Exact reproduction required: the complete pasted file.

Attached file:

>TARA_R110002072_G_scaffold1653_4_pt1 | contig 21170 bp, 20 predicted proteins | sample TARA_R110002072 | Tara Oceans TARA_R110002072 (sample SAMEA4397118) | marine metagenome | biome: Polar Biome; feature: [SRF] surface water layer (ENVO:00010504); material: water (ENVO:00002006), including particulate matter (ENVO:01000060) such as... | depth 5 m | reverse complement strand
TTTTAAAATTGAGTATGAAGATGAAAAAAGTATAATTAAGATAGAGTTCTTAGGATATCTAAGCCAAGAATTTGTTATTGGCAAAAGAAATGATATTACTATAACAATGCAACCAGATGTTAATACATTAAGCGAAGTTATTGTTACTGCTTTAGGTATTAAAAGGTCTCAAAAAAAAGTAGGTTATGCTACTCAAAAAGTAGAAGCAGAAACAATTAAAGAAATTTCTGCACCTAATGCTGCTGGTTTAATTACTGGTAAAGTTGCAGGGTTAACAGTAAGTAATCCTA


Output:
>TARA_R110002072_G_scaffold1653_4_pt1 | contig 21170 bp, 20 predicted proteins | sample TARA_R110002072 | Tara Oceans TARA_R110002072 (sample SAMEA4397118) | marine metagenome | biome: Polar Biome; feature: [SRF] surface water layer (ENVO:00010504); material: water (ENVO:00002006), including particulate matter (ENVO:01000060) such as... | depth 5 m | reverse complement strand
TTTTAAAATTGAGTATGAAGATGAAAAAAGTATAATTAAGATAGAGTTCTTAGGATATCTAAGCCAAGAATTTGTTATTGGCAAAAGAAATGATATTACTATAACAATGCAACCAGATGTTAATACATTAAGCGAAGTTATTGTTACTGCTTTAGGTATTAAAAGGTCTCAAAAAAAAGTAGGTTATGCTACTCAAAAAGTAGAAGCAGAAACAATTAAAGAAATTTCTGCACCTAATGCTGCTGGTTTAATTACTGGTAAAGTTGCAGGGTTAACAGTAAGTAATCCTA